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Genghis Khan in London

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Hamid Ismailov Hamid Ismailov | 14:43 UK time, Thursday, 26 April 2012

You might have heard about the installation of  the Genghis Khan monument in Marble Arch, London. See here

Obviously it quickly became a matter of controversy.

I was invited to one of the radio programmes to take part in a discussion, where I meant to argue the case for artistic freedom. I declined the invitation.

As a writer I am very much interested in the figure of Genghis Khan and even wrote about him in one of my novels.

Being an Asian, you can't escape this medieval ruler who shaped the history of the continent for many subsequent centuries after him.

To give you a couple of examples from our part of the world, Tamerlane the Great - another great medieval Asian ruler -  came to power claiming that he was an in-law of the dynasty of Genghis Khan. Without this relationship, he understood that his power would be illegitimate.
Even when he conquered half of the ancient world from Turkey through Russia and to India, he didn't dare change the rulers of the 'Ulus' or kingdoms, set up by Genghis Khan.  This shows exactly who had the upper hand in that vast pan-Asian empire and so strong was the legacy of Genghis Khan.

Another of my compatriots, Babur-shah - a founder of the Great Moguls Empire in India - didn't identify himself as Timurid (although he was a great grandchild of Tamerlane) but related himself to his more distant ancestor Genghis Khan, which was reflected in the name of his Empire.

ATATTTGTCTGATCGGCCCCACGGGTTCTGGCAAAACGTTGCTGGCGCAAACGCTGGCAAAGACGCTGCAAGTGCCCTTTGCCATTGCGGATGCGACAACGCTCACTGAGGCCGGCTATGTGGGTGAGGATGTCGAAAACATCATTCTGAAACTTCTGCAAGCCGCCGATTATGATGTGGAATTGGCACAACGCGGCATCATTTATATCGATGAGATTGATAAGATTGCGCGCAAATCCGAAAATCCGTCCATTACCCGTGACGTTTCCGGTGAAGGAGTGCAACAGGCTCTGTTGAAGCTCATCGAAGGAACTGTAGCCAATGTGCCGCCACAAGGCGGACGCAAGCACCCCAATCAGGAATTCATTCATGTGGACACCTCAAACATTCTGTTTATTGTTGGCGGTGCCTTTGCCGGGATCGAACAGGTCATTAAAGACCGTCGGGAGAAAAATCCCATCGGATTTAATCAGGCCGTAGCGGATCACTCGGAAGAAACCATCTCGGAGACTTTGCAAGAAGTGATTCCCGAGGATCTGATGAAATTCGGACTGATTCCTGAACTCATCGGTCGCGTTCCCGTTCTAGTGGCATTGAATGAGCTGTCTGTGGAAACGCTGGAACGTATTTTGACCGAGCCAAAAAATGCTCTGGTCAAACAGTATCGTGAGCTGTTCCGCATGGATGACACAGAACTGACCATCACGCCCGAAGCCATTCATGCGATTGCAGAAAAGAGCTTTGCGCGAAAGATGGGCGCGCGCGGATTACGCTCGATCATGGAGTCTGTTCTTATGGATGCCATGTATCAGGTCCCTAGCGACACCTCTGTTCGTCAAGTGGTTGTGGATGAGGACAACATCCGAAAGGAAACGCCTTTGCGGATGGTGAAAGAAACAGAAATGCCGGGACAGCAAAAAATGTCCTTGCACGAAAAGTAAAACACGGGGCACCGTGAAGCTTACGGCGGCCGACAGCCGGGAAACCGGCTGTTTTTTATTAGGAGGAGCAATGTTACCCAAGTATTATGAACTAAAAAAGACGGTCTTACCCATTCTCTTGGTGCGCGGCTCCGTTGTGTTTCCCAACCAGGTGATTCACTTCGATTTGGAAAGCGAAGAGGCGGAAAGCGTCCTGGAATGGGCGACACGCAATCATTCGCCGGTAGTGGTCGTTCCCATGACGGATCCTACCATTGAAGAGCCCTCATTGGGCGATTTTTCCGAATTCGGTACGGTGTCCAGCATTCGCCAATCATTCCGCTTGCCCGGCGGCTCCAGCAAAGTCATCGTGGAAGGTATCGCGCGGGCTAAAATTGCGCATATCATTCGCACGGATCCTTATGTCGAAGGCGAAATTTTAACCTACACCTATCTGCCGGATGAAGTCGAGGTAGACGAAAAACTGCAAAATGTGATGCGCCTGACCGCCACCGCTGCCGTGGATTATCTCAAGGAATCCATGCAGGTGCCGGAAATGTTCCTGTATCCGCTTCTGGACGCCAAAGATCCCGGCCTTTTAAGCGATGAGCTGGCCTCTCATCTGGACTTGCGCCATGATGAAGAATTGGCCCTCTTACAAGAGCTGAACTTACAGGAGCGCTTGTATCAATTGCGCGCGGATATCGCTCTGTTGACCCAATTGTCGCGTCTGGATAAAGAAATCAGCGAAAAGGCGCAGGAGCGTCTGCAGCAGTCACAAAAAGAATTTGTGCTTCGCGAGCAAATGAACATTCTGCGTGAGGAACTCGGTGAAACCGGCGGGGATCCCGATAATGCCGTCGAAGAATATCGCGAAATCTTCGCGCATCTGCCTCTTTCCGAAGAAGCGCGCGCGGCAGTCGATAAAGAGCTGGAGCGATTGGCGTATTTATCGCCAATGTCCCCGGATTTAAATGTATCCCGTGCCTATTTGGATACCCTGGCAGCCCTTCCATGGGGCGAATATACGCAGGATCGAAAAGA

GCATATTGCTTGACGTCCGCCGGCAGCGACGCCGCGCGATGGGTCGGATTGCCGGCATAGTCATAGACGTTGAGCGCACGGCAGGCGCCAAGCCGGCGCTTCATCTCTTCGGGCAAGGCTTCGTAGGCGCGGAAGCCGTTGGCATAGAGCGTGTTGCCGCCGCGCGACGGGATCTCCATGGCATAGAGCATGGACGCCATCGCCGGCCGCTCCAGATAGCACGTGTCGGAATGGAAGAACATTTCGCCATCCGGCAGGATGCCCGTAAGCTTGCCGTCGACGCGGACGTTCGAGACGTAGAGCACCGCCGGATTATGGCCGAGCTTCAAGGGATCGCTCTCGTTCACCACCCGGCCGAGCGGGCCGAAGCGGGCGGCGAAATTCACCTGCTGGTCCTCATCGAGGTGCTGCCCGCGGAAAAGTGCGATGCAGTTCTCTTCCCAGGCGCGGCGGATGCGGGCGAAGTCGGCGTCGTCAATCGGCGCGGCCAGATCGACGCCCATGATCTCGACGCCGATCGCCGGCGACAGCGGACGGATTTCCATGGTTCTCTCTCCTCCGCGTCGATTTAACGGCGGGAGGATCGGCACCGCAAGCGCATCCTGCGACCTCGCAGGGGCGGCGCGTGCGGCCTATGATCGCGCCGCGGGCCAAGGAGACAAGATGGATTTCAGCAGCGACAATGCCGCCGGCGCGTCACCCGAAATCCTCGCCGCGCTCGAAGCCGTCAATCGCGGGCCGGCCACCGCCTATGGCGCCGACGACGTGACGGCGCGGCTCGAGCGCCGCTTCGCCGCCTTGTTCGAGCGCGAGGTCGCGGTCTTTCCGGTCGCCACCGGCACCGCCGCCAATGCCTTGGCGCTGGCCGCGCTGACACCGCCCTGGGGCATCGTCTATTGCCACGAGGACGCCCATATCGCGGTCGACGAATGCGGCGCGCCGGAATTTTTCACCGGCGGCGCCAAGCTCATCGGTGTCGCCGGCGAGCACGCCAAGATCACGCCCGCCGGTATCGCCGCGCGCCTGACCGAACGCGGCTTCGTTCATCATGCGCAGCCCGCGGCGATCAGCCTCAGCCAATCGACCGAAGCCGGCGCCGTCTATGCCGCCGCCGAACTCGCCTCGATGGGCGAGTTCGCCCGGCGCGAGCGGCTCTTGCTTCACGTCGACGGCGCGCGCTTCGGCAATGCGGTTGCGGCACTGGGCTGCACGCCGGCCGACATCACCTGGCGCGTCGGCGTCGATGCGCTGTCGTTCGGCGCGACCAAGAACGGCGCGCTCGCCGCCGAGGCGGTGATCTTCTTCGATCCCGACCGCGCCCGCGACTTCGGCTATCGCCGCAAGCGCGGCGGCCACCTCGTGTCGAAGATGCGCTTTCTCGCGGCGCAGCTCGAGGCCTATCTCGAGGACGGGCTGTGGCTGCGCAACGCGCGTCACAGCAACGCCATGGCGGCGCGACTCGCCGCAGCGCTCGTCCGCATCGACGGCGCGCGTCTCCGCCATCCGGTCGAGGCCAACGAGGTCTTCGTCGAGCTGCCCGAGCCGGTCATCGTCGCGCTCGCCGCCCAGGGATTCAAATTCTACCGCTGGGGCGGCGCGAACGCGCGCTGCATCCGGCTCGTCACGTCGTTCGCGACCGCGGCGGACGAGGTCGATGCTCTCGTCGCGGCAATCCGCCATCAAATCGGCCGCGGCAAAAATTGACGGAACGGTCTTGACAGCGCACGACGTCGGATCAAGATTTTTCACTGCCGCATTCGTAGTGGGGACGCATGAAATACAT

As an outstanding ruler Genghis Khan left his legacy in many spheres from law to military tactics.
Moreover,  his legacy is present even in todays world: physically, among our contemporaries, up to 8% of the Asian male population are considered to be direct descendants of Genghis Khan.
So there are many fascinating things to be told about him.

But why did I decline the invitation to make his case then?

We also know from historical sources that Genghis Khan was one of the most ruthless conquerors  this world has ever seen. He wiped out whole cities and their entire populations in Khwarezm, Russia, Iran and China. Mountains of ashes and skulls were left after his hordes passed through - country after country. Bloodshed and terror, which this merciless nomad brought to the flourishing cities and towns, is still remembered by many nations in their songs, poems and legends. According to historical sources up to 40 million people were killed because of the Genghis Khan invasions.

Yet one can argue that this ferocious forage was the rule of the game at that epoch, that all medieval rulers both in the West and the East were savage fighters. More sophisticated apologists may even say that he not just destroyed, but also united the world under his power.

But not all means are justified by the end.

There is also another point, which I notice quite often around me; We easily accept moral values when they don't apply directly to us.

If I were a Han Chinese, I would be happy to discuss the idea of federalism in Russia, but probably not mention Tibetans or Uighurs. If I were a Russian I'd be more than enthusiastic to debate a possible partition of Afghanistan, but not mention Chechnya or Dagestan. The same would be the case were I a Turk, with regards to Kurds or an Uzbek with regards to Karakalpaks, and so on and so forth.

I make just some geopolitical points, but the same attitude could be extended to any of our belongings or identities.

But as Socrates famously said: Amicus Plato, sed magis amica Veritas, or Plato is my friend, but truth is a better friend...

I think that was the visceral thinking behind the decision not to make an apology, in the Greek sense, for the ruler who might have even been one of my ancestors.


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